What St Paul Really Said was written in 1997 by NT Wright with I think an aim to bridge the gap between scholarly writings and the popular Christian writings. N.T. Wright touches on a series of scholarly ideas and presents his case for understating what Paul wrote in the New Testament.
His first main premise is that we need to remember that Saul of Tarsus was a zealous Pharisee who became Paul the Apostle and that he remained zealously Jewish. He saw that Jesus was the Messiah and applied that to everything he had learned about Judaism. Paul didn't give up his Jewishness when he hung around gentiles, he continued to tell them about the Jewish Messiah who was the God of Israel.
Wright see the phrase "the gospel" not as something that modern day Christianity see as a means for salvation, but rather, historically, it simply means a declaration that "Christ is Lord". The contents of "the gospel" may bring about salvation, but what it was, was just a statement which throws everything in that day on its head. This meant that Cesar was not lord and that we should really submit everything to Christ. Write explains how Paul would show the implications of the Gospel to the pagan world and how Christianity was the true form of what the pagan religions were trying to parody.
Throughout the different aspects of the implications of Christ being Lord, there was a few references to Jesus conquering sin, but there was probably more emphasis on restoring and renewing of the world and building a community. It wasn't that Wright overlooked Jesus' plan to forgive sins, it's just that it seemed that renewing the world was more His main task. Wright also added the last chapter of the book to be pointed argument against A.N. Wilson's book Paul: The mind of the Apostle which has the idea that Paul was the founder of Christianity and not Jesus.
By far the most controversial idea in the book is Wrights idea of justification and his denial of imputed righteousness. Justification is seen as only in a law court term, and that we a justified by the righteousness judge, because he declared us to be righteous, we do not receive righteousness and it is not imputed to us. God's own righteousness is a possessive quality not a quality that is given to us.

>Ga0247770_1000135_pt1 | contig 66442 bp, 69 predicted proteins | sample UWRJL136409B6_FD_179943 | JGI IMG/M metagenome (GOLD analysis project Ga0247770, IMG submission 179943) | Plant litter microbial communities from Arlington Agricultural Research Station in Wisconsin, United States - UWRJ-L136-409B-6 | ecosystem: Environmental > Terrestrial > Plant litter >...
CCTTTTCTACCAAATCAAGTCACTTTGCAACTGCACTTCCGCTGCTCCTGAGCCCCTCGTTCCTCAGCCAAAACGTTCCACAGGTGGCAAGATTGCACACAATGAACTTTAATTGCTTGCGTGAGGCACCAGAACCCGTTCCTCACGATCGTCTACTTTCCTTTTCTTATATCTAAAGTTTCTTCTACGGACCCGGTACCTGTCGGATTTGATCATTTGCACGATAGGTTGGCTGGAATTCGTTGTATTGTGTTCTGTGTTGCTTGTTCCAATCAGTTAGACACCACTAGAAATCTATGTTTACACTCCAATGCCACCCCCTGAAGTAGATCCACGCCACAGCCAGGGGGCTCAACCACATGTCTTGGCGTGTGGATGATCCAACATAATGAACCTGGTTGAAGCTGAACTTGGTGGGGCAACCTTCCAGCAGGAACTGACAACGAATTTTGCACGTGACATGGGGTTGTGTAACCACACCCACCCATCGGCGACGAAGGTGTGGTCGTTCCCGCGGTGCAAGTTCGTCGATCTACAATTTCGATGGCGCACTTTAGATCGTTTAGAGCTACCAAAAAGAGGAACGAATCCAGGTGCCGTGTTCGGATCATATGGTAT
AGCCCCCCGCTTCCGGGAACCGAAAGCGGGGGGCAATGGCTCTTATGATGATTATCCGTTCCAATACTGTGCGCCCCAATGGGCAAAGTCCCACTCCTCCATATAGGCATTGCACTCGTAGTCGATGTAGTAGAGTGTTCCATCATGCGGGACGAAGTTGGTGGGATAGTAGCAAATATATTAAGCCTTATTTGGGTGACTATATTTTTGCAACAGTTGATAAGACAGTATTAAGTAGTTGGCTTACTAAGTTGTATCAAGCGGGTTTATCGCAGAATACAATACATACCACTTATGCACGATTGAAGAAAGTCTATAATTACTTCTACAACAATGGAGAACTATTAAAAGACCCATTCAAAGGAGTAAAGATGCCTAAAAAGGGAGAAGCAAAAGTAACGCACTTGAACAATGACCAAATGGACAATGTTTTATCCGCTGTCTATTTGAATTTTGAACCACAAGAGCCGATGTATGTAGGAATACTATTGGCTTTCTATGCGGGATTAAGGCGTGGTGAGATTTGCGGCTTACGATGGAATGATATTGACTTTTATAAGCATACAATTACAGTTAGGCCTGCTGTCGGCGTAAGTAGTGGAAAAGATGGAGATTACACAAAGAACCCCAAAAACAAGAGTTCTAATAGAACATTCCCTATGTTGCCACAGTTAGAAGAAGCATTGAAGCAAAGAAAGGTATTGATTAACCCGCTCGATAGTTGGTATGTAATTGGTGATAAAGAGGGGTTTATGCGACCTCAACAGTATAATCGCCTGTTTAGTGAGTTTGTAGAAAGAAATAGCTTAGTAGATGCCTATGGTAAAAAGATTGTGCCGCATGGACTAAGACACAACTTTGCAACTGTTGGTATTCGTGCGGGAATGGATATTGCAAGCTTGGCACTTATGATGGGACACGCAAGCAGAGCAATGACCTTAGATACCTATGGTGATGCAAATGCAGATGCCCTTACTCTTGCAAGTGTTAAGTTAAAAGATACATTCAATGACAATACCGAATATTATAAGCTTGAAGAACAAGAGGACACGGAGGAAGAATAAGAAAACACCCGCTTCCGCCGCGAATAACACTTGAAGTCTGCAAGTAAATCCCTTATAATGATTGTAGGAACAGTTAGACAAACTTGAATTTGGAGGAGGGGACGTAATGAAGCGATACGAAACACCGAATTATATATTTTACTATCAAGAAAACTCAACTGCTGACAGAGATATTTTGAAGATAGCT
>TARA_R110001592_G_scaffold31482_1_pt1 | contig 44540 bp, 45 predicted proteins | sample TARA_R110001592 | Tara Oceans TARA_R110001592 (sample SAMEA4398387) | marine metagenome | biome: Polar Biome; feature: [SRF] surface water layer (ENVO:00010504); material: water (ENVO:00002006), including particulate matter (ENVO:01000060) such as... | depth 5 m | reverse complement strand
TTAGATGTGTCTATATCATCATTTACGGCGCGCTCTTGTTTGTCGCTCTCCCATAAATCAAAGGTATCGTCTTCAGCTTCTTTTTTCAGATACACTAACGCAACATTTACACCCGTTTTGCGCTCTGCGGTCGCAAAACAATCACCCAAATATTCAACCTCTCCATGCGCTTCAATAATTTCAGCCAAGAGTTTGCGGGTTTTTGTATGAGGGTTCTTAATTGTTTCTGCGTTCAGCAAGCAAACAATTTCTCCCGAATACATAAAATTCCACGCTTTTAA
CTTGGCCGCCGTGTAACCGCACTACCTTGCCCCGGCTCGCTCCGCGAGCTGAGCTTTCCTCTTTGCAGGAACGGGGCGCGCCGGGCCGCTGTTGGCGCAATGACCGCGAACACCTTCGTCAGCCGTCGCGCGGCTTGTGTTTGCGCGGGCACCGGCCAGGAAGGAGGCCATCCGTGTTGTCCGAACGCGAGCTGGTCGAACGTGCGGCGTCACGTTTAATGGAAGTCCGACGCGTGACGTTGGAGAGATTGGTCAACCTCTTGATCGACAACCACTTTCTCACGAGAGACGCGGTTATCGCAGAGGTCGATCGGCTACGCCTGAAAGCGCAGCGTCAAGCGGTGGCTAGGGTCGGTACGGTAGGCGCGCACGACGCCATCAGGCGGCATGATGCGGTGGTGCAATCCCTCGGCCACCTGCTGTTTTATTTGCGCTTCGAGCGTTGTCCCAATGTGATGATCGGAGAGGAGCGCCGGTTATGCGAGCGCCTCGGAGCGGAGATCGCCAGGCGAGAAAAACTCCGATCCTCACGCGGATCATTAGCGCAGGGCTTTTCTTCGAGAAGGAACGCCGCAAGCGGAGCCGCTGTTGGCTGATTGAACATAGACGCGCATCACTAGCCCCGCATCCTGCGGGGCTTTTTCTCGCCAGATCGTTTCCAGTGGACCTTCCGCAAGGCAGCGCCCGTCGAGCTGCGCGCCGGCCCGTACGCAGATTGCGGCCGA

The phrase 'Righteousness of God' (dikaiosune theou) from 2 Cor 5:20-21, Rom 1:16-17, 3:21-26, 10:2-4 is looked at in depth and is argued that the righteousness isn't given to us, but it is an attribute of God epically shown in his covenant keeping. Phil 3:9 is not considered in this discussion as it doesn't mention dikaiosune theou but dikaionsune ek theou, a righteousness from God and the passage shouldn't be the yardstick used for dikaiosune theou (page 104).
Wright has a good writing style, although sometimes packs up his sentences with too many ideas. Also it does take him a while to get to his point as he is adding lots of background to build upon and to make his case. At the end of the book I still think imputed righteousness to be true (even though he said I have to detach 2 Cor 5:21 from the chapter and context to get it) and wonder why this issue can't be an 'and' and not an 'or' situation. God has an attribute of righteousness and the saints are counted as righteous through Jesus. Perhaps I've miss the argument...
John Piper has replied to this book as well as other N.T. Wright writings in his Future of Justification: A Response to N. T. Wright (full pdf download is at the bottom); to which NT Wright has responded with another book called Justification: God's Plan and Paul's Vision. Since "What St Paul Really Said" is over 10 years old, the discussion might have moved on a bit. Also in the American Fall (our Spring) Piper and Wright will be on a panel together for the Evangelical Theological Society's general meeting. That meeting could be interesting (or it might have people talking past each other).
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